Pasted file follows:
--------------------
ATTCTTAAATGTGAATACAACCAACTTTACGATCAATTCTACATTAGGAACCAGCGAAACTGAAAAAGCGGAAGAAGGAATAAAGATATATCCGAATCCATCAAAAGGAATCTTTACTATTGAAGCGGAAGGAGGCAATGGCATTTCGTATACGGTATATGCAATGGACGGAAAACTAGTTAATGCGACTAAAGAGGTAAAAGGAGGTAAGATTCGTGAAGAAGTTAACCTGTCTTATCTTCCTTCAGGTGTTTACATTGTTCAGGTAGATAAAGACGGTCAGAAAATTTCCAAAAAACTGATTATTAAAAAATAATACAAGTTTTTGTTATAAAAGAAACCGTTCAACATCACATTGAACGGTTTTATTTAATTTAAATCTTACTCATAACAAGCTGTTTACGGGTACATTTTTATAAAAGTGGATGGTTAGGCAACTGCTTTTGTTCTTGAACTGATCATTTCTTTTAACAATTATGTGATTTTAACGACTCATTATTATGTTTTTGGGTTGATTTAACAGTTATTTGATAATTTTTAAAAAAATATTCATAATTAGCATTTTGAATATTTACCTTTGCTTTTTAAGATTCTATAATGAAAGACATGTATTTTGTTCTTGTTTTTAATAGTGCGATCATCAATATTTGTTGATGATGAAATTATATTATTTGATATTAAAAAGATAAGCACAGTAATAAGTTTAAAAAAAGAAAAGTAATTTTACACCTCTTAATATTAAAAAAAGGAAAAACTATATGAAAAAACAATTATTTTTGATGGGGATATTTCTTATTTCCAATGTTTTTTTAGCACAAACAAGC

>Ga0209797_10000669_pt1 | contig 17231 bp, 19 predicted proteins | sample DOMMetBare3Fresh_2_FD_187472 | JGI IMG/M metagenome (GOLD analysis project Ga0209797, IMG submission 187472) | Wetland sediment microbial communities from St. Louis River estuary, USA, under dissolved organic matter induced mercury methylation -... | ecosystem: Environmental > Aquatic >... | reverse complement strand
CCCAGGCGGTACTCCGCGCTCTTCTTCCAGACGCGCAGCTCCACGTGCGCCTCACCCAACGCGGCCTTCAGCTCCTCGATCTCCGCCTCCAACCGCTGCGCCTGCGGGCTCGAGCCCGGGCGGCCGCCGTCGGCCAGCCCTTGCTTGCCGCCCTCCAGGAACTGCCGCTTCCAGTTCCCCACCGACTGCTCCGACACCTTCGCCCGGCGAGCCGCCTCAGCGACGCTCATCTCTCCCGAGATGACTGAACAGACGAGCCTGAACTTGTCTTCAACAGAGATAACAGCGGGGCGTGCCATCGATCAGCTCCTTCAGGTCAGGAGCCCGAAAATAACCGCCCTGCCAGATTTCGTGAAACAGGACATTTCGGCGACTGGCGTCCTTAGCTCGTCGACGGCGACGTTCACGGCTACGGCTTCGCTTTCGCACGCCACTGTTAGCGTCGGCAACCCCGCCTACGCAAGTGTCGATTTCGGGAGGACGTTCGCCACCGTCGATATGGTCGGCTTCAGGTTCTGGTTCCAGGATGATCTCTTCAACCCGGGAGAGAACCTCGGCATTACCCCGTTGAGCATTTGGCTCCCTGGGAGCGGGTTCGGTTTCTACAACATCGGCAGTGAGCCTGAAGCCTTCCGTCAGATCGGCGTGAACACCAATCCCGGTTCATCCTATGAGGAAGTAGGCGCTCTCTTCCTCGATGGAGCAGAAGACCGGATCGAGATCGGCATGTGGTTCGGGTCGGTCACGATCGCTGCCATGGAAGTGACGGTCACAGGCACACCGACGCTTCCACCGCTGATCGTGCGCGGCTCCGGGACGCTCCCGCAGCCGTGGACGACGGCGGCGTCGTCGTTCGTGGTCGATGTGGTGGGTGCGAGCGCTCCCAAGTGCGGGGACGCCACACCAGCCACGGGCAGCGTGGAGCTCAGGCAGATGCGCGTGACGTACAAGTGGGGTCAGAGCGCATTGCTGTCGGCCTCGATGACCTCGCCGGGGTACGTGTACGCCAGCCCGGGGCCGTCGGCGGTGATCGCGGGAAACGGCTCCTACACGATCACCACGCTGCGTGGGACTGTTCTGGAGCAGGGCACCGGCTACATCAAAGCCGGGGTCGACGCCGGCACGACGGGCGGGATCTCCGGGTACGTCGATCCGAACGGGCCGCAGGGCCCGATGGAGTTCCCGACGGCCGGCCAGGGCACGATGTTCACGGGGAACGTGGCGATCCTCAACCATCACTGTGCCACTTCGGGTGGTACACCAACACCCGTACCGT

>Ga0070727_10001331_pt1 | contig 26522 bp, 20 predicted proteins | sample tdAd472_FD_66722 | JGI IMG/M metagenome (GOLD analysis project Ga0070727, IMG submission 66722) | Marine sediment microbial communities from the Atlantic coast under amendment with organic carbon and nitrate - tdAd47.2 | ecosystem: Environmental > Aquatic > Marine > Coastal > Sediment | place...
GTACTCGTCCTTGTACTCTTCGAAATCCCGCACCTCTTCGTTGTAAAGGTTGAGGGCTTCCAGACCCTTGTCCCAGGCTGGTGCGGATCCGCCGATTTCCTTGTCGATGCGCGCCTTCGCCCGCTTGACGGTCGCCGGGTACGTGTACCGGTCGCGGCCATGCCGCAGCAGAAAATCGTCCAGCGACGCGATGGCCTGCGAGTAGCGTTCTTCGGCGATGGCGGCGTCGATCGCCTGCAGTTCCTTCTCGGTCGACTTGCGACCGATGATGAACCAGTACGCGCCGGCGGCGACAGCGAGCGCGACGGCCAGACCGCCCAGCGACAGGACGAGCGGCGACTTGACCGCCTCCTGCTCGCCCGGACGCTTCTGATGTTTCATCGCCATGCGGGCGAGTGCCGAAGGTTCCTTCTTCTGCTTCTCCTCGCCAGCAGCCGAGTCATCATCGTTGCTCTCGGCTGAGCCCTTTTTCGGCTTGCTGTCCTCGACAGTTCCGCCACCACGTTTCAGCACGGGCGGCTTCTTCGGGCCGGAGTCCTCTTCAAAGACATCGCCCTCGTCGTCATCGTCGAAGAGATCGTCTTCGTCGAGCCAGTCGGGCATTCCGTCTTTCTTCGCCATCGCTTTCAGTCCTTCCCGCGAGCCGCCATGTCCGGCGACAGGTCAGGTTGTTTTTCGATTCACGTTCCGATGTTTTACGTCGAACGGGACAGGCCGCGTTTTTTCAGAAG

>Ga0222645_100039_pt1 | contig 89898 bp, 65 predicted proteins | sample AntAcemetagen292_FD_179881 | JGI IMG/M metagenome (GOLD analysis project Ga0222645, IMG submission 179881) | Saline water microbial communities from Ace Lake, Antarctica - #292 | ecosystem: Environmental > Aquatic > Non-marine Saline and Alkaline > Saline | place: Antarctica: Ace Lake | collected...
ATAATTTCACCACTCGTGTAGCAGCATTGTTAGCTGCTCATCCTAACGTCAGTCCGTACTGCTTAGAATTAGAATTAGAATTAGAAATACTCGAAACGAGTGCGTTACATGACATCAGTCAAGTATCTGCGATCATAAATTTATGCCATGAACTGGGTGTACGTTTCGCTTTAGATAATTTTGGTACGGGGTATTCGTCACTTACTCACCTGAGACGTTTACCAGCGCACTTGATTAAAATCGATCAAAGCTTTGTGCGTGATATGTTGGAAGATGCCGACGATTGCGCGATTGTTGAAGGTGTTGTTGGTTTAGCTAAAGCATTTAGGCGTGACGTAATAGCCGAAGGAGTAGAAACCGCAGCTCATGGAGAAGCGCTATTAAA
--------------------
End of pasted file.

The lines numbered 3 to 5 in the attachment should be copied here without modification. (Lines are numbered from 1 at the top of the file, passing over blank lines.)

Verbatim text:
CCCAGGCGGTACTCCGCGCTCTTCTTCCAGACGCGCAGCTCCACGTGCGCCTCACCCAACGCGGCCTTCAGCTCCTCGATCTCCGCCTCCAACCGCTGCGCCTGCGGGCTCGAGCCCGGGCGGCCGCCGTCGGCCAGCCCTTGCTTGCCGCCCTCCAGGAACTGCCGCTTCCAGTTCCCCACCGACTGCTCCGACACCTTCGCCCGGCGAGCCGCCTCAGCGACGCTCATCTCTCCCGAGATGACTGAACAGACGAGCCTGAACTTGTCTTCAACAGAGATAACAGCGGGGCGTGCCATCGATCAGCTCCTTCAGGTCAGGAGCCCGAAAATAACCGCCCTGCCAGATTTCGTGAAACAGGACATTTCGGCGACTGGCGTCCTTAGCTCGTCGACGGCGACGTTCACGGCTACGGCTTCGCTTTCGCACGCCACTGTTAGCGTCGGCAACCCCGCCTACGCAAGTGTCGATTTCGGGAGGACGTTCGCCACCGTCGATATGGTCGGCTTCAGGTTCTGGTTCCAGGATGATCTCTTCAACCCGGGAGAGAACCTCGGCATTACCCCGTTGAGCATTTGGCTCCCTGGGAGCGGGTTCGGTTTCTACAACATCGGCAGTGAGCCTGAAGCCTTCCGTCAGATCGGCGTGAACACCAATCCCGGTTCATCCTATGAGGAAGTAGGCGCTCTCTTCCTCGATGGAGCAGAAGACCGGATCGAGATCGGCATGTGGTTCGGGTCGGTCACGATCGCTGCCATGGAAGTGACGGTCACAGGCACACCGACGCTTCCACCGCTGATCGTGCGCGGCTCCGGGACGCTCCCGCAGCCGTGGACGACGGCGGCGTCGTCGTTCGTGGTCGATGTGGTGGGTGCGAGCGCTCCCAAGTGCGGGGACGCCACACCAGCCACGGGCAGCGTGGAGCTCAGGCAGATGCGCGTGACGTACAAGTGGGGTCAGAGCGCATTGCTGTCGGCCTCGATGACCTCGCCGGGGTACGTGTACGCCAGCCCGGGGCCGTCGGCGGTGATCGCGGGAAACGGCTCCTACACGATCACCACGCTGCGTGGGACTGTTCTGGAGCAGGGCACCGGCTACATCAAAGCCGGGGTCGACGCCGGCACGACGGGCGGGATCTCCGGGTACGTCGATCCGAACGGGCCGCAGGGCCCGATGGAGTTCCCGACGGCCGGCCAGGGCACGATGTTCACGGGGAACGTGGCGATCCTCAACCATCACTGTGCCACTTCGGGTGGTACACCAACACCCGTACCGT

>Ga0070727_10001331_pt1 | contig 26522 bp, 20 predicted proteins | sample tdAd472_FD_66722 | JGI IMG/M metagenome (GOLD analysis project Ga0070727, IMG submission 66722) | Marine sediment microbial communities from the Atlantic coast under amendment with organic carbon and nitrate - tdAd47.2 | ecosystem: Environmental > Aquatic > Marine > Coastal > Sediment | place...
GTACTCGTCCTTGTACTCTTCGAAATCCCGCACCTCTTCGTTGTAAAGGTTGAGGGCTTCCAGACCCTTGTCCCAGGCTGGTGCGGATCCGCCGATTTCCTTGTCGATGCGCGCCTTCGCCCGCTTGACGGTCGCCGGGTACGTGTACCGGTCGCGGCCATGCCGCAGCAGAAAATCGTCCAGCGACGCGATGGCCTGCGAGTAGCGTTCTTCGGCGATGGCGGCGTCGATCGCCTGCAGTTCCTTCTCGGTCGACTTGCGACCGATGATGAACCAGTACGCGCCGGCGGCGACAGCGAGCGCGACGGCCAGACCGCCCAGCGACAGGACGAGCGGCGACTTGACCGCCTCCTGCTCGCCCGGACGCTTCTGATGTTTCATCGCCATGCGGGCGAGTGCCGAAGGTTCCTTCTTCTGCTTCTCCTCGCCAGCAGCCGAGTCATCATCGTTGCTCTCGGCTGAGCCCTTTTTCGGCTTGCTGTCCTCGACAGTTCCGCCACCACGTTTCAGCACGGGCGGCTTCTTCGGGCCGGAGTCCTCTTCAAAGACATCGCCCTCGTCGTCATCGTCGAAGAGATCGTCTTCGTCGAGCCAGTCGGGCATTCCGTCTTTCTTCGCCATCGCTTTCAGTCCTTCCCGCGAGCCGCCATGTCCGGCGACAGGTCAGGTTGTTTTTCGATTCACGTTCCGATGTTTTACGTCGAACGGGACAGGCCGCGTTTTTTCAGAAG